Roberts has more than 17 years of real estate experience in eight different cities. Prior to joining Opus West, he was an asset manager for Beta West in Denver. Roberts holds a bachelor of science degree in real estate from Arizona State University.

www.opuscorp.com

Workers' compensation laws for injured employees/employers

Workers’ Compensation Laws Provide Protection For Employers And Employees

Workers’ compensation insurance is like an old sweater — it’s there when you need it, but you may not think about it much until that time comes. However, it’s not a bad idea to pull it out every now and then to make sure it still fits.

Here are some points to keep in mind as you look in the mirror.
Workers’ compensation laws in Arizona are designed to protect both the employer and the employee when the latter is injured on the job. The most important thing to know about workers’ compensation in Arizona is that insurance is mandatory for every business — public and private — that has one or more employees.

It also is important to understand that workers’ compensation is a “no fault” system, meaning that insurance benefits generally are made available no matter who is to blame for the employee’s injury. Injured employees are entitled to full-medical benefits and lost-wage compensation while they are unable to work, with no cost or time limits. Job retraining benefits are sometimes provided, as well.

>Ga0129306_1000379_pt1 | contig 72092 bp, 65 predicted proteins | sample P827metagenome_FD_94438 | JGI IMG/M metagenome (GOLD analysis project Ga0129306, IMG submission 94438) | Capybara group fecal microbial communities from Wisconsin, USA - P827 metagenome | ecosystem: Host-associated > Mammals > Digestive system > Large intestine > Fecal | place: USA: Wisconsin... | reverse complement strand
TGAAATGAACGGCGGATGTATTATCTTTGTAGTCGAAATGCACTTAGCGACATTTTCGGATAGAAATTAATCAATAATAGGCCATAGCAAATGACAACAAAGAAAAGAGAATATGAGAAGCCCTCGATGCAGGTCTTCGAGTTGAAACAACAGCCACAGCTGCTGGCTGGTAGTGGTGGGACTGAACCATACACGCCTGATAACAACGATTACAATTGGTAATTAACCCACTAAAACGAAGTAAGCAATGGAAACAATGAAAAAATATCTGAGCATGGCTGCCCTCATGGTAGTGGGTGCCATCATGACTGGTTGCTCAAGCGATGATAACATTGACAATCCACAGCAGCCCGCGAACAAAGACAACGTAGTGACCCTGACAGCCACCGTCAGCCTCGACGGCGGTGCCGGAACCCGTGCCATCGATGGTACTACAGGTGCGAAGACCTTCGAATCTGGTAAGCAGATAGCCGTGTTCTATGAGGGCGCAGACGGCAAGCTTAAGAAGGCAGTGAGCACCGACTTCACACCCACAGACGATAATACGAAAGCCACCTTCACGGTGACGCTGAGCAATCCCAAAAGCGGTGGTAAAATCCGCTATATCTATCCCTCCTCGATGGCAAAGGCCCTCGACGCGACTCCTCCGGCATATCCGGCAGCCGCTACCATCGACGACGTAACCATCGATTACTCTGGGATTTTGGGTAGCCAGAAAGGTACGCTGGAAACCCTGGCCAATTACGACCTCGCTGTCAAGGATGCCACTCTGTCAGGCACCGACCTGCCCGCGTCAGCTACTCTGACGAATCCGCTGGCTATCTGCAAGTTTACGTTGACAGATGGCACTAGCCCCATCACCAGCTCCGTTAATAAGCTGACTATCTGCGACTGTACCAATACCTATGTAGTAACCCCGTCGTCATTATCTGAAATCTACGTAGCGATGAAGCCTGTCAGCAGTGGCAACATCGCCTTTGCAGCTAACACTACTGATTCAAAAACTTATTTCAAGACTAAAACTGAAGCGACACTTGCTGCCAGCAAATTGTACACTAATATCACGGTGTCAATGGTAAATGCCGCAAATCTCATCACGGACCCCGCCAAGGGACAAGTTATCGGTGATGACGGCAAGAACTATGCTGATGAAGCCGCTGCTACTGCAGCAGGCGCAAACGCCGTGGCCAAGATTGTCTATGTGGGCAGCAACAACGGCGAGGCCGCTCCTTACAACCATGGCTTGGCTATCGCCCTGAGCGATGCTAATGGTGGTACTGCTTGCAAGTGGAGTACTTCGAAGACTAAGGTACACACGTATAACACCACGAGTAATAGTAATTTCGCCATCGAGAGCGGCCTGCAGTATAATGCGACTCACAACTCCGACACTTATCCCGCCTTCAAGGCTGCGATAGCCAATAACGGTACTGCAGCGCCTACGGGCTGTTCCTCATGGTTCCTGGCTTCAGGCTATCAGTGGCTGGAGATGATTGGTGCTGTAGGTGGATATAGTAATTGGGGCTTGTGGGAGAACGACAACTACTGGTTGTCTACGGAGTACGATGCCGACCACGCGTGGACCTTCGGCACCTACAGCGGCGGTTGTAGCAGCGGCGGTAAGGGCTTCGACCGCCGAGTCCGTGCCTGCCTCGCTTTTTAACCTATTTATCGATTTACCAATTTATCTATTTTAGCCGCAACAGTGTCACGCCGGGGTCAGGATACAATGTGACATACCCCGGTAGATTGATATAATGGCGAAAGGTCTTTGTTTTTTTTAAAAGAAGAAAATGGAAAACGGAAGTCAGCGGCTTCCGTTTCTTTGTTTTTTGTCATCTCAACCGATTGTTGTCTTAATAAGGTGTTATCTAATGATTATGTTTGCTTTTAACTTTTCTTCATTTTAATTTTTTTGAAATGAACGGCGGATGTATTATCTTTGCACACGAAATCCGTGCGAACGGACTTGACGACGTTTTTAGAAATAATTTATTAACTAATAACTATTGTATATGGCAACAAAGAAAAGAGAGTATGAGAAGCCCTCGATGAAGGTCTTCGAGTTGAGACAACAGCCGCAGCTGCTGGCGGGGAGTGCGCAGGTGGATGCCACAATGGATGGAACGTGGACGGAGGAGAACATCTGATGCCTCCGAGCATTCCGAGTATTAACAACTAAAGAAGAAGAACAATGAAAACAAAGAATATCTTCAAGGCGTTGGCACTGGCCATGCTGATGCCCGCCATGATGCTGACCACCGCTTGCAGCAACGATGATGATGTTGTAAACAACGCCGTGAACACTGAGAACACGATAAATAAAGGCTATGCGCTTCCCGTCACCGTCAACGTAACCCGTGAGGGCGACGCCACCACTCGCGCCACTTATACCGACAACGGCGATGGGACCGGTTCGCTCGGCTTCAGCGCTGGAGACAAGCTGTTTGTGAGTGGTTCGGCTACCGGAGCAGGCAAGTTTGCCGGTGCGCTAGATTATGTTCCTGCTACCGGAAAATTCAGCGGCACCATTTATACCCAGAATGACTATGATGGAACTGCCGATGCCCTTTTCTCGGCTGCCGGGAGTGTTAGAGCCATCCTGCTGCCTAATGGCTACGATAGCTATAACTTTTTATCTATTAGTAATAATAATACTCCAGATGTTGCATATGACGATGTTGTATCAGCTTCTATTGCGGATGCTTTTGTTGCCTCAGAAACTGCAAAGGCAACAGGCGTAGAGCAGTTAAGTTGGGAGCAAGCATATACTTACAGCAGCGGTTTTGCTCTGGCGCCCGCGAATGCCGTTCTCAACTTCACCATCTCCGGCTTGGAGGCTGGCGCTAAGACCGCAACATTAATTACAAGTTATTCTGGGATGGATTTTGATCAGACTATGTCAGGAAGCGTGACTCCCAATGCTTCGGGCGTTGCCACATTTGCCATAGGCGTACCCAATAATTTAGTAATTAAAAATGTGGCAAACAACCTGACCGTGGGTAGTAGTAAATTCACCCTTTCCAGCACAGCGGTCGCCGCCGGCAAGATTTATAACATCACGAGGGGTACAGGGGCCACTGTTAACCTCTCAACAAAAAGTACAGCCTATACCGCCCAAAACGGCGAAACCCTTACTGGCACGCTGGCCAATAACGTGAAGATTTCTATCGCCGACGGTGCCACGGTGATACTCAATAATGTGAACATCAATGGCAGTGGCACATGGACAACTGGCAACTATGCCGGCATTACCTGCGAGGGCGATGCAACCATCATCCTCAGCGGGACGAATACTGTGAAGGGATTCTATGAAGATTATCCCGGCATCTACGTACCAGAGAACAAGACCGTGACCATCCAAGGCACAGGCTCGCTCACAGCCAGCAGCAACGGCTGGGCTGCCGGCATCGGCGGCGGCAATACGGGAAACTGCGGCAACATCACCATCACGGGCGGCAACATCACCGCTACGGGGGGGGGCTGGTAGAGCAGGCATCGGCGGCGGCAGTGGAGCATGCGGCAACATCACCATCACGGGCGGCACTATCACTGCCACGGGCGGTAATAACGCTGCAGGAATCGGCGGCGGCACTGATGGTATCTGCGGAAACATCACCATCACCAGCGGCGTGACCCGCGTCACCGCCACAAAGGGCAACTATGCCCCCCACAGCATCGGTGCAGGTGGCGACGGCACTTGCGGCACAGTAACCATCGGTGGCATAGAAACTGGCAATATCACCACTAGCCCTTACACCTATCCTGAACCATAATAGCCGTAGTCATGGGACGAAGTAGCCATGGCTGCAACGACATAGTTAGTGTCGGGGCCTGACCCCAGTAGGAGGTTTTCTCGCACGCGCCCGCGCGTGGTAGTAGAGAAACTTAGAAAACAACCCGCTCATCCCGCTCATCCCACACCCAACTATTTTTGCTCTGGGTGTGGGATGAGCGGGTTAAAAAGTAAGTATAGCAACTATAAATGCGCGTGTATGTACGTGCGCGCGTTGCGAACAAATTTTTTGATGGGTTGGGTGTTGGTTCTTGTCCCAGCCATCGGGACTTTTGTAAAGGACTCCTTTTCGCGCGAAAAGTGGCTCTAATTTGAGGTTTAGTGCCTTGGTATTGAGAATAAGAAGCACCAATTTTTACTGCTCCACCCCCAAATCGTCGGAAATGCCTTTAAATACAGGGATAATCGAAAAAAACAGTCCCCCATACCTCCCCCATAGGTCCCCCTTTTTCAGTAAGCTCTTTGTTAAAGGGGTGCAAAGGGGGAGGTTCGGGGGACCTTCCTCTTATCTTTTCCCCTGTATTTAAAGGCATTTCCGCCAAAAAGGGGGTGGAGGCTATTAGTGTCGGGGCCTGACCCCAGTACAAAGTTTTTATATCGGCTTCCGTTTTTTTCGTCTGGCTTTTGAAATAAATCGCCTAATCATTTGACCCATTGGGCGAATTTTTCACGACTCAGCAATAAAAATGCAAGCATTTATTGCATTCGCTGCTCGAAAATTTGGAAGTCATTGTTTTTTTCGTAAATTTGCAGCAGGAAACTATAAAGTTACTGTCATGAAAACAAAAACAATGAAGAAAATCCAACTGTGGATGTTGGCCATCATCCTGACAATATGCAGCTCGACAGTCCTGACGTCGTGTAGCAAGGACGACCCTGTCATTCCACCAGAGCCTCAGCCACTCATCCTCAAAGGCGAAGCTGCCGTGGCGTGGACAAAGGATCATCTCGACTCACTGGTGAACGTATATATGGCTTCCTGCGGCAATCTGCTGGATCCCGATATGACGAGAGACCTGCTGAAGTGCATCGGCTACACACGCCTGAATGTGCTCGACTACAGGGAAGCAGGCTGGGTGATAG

Although workers’ compensation insurance is mandatory for employers, Arizona law allows an individual employee to opt out of the system.

Those who choose to remain covered by an employer’s insurance — and the vast majority of workers do — generally give up the right to sue their employer or co-workers for their injury in exchange for the security of receiving insurance benefits as provided by workers’ compensation laws.

Those who opt out retain the power to sue their employer for damages resulting from on-the-job injuries. However, they are required to prove negligence, which can be a difficult task.

Arizona businesses have three options for obtaining workers’ compensation insurance: they can purchase coverage through a private insurance carrier, they can self-insure or they can be part of a competitive state fund, such as the privately operated State Compensation Fund, or SCF.

Small businesses also may have the option of joining with others in related fields to purchase a group insurance plan.

The most important thing to keep in mind if an employee is injured on the job is that a claim with the workers’ compensation insurer must be filed as soon after the incident as possible. Thus, employees should be trained to notify their supervisors as soon as they are injured to ensure timely claims reporting.

Workers suffering temporary or permanent total disability receive payments determined by a percentage of their wages with a maximum weekly pay out. Benefits continue for as long as the employee is disabled. In the event of an on-the-job death, benefits based on a percentage of the worker’s wages are paid to his or her survivors.